30 July 2010

New Cheaper Wi-Fi Only Kindle

The New York Times reports that Amazon.com will introduce two new versions of the Kindle e-reader on Thursday, one for $139, the lowest price yet for the device. Amazon is hoping to convince even casual readers that they need a digital reading device. By firing another shot in an e-reader price war leading up to the year-end holiday shopping season, the e-commerce giant turned consumer electronics manufacturer is also signaling it intends to do battle with Apple and its iPad as well as the other makers of e-readers like Sony and Barnes & Noble.

Unlike previous Kindles, the $139 “Kindle Wi-Fi” will connect to the Internet using only Wi-Fi instead of a cellphone network as other Kindles do. Amazon is also introducing a model to replace the Kindle 2, which it will sell for the same price as that model, $189. Both new Kindles are smaller and lighter, with higher contrast screens and crisper text.

“The hardware business for us has been so successful that we’re going to continue,” Jeffrey P. Bezos, Amazon’s chief executive, said in an interview at the company’s headquarters. “I predict there will be a 10th-generation and a 20th-generation Kindle. We’re well-situated to be experts in purpose-built reading devices.”

When Amazon introduced the Kindle in 2007, Mr. Bezos described it as a must-have for frequent travelers and people who read “two, three, four books at the same time.” Now, Amazon hopes that at $10 less than the least expensive reading devices from Barnes & Noble and Sony, the new Kindle has broken the psychological price barrier for even occasional readers or a family wanting multiple Kindles.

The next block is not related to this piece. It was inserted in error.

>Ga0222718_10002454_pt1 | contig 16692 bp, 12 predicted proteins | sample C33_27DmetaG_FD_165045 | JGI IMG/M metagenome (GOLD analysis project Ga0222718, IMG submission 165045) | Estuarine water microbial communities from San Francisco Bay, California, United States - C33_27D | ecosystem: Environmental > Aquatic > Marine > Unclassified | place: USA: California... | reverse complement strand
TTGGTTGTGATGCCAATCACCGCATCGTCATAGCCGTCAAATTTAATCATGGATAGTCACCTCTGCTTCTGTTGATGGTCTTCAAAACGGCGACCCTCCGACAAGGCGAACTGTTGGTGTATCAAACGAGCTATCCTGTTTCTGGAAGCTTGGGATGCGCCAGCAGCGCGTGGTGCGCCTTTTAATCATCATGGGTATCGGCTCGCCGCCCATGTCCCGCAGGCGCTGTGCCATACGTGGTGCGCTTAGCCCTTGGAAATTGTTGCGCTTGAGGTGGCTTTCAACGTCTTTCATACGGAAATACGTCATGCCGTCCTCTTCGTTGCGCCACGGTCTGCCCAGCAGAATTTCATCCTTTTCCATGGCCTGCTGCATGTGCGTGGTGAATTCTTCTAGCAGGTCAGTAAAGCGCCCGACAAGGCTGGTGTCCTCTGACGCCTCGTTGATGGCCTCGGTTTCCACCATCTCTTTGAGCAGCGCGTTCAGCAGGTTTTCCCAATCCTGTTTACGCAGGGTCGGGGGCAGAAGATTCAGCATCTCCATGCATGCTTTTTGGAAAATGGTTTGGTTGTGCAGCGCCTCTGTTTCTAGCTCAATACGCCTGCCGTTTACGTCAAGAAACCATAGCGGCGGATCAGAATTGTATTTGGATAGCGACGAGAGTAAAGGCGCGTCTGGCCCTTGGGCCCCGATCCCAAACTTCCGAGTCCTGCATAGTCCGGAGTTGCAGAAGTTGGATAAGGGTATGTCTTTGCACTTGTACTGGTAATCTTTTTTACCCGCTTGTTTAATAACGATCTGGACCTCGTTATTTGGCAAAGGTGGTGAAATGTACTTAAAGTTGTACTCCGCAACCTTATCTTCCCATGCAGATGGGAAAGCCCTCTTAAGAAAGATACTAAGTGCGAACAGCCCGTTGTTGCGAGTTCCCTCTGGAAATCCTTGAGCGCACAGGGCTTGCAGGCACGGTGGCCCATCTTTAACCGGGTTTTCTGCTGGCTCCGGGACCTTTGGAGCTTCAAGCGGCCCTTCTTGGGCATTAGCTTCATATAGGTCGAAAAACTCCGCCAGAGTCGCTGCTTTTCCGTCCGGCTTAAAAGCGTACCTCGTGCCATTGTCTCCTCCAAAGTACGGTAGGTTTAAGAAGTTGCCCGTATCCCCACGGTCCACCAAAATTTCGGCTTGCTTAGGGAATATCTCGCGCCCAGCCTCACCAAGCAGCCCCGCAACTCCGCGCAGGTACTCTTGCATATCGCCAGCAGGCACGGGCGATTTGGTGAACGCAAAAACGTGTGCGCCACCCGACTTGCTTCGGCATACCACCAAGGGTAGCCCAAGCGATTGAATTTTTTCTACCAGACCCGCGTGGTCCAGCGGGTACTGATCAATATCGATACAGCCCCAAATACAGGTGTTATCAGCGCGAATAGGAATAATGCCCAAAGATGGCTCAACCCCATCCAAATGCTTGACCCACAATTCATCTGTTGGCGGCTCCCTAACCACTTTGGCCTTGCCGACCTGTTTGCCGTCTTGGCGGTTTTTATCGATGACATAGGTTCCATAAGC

“At $139, if you’re going to read by the pool, some people might spend more than that on a swimsuit and sunglasses,” Mr. Bezos said.
Some analysts are predicting that e-readers could become this year’s hot holiday gift. James L. McQuivey, a principal analyst specializing in consumer electronics at Forrester Research, said a price war could for the first time reduce at least the price of one e-reader to under $100, often the tipping point for impulse gadget purchases.

Check Gizmodo's view on the new Kindle devices.
The new Kindle is 21 per cent smaller and 15 per cent lighter than the Kindle 2, great for those like me who enjoy reading in bed. Even with a smaller form factor, the familiar 6-inch screen is still present with 50 per cent better contrast (same as the Kindle DX). Improved contrast and font rendering aren’t particularly noticeable for books, partly because it was never an issue with the Kindle 2, but the changes are nice for reading newspapers.

Amazon has slashed the price of the Kindle at a speed that is unusual, even for electronic gadgets. By last year, the price of the device was to $259, down from its starting price of $399 in late 2007. In June, hours after Barnes & Noble dropped the price of its Nook e-reader to $199, Amazon dropped the price of the Kindle to $189. The Kindle DX, which has a larger, 9.7-inch screen, is $379.

With Amazon’s latest announcement, it is again waging a price war. Barnes & Noble offers a Wi-Fi version of the Nook for $149 and Sony offers the Reader Pocket Edition, which does not have Wi-Fi, for $150.

Although the market for tablet computers is expected to soon eclipse that for e-readers, Amazon's latest move gives the company some breathing room, Forrester analyst James McQuivey said.

"Amazon wants to sell you enough of these so you can have a couple lounging around the house. It becomes a new bookshelf. That's the model they're going for," he said.


International Business Times says that, though Amazon does not release sales figures, e-books now outsell hard copies. The new Kindles will begin shipping August 27th.

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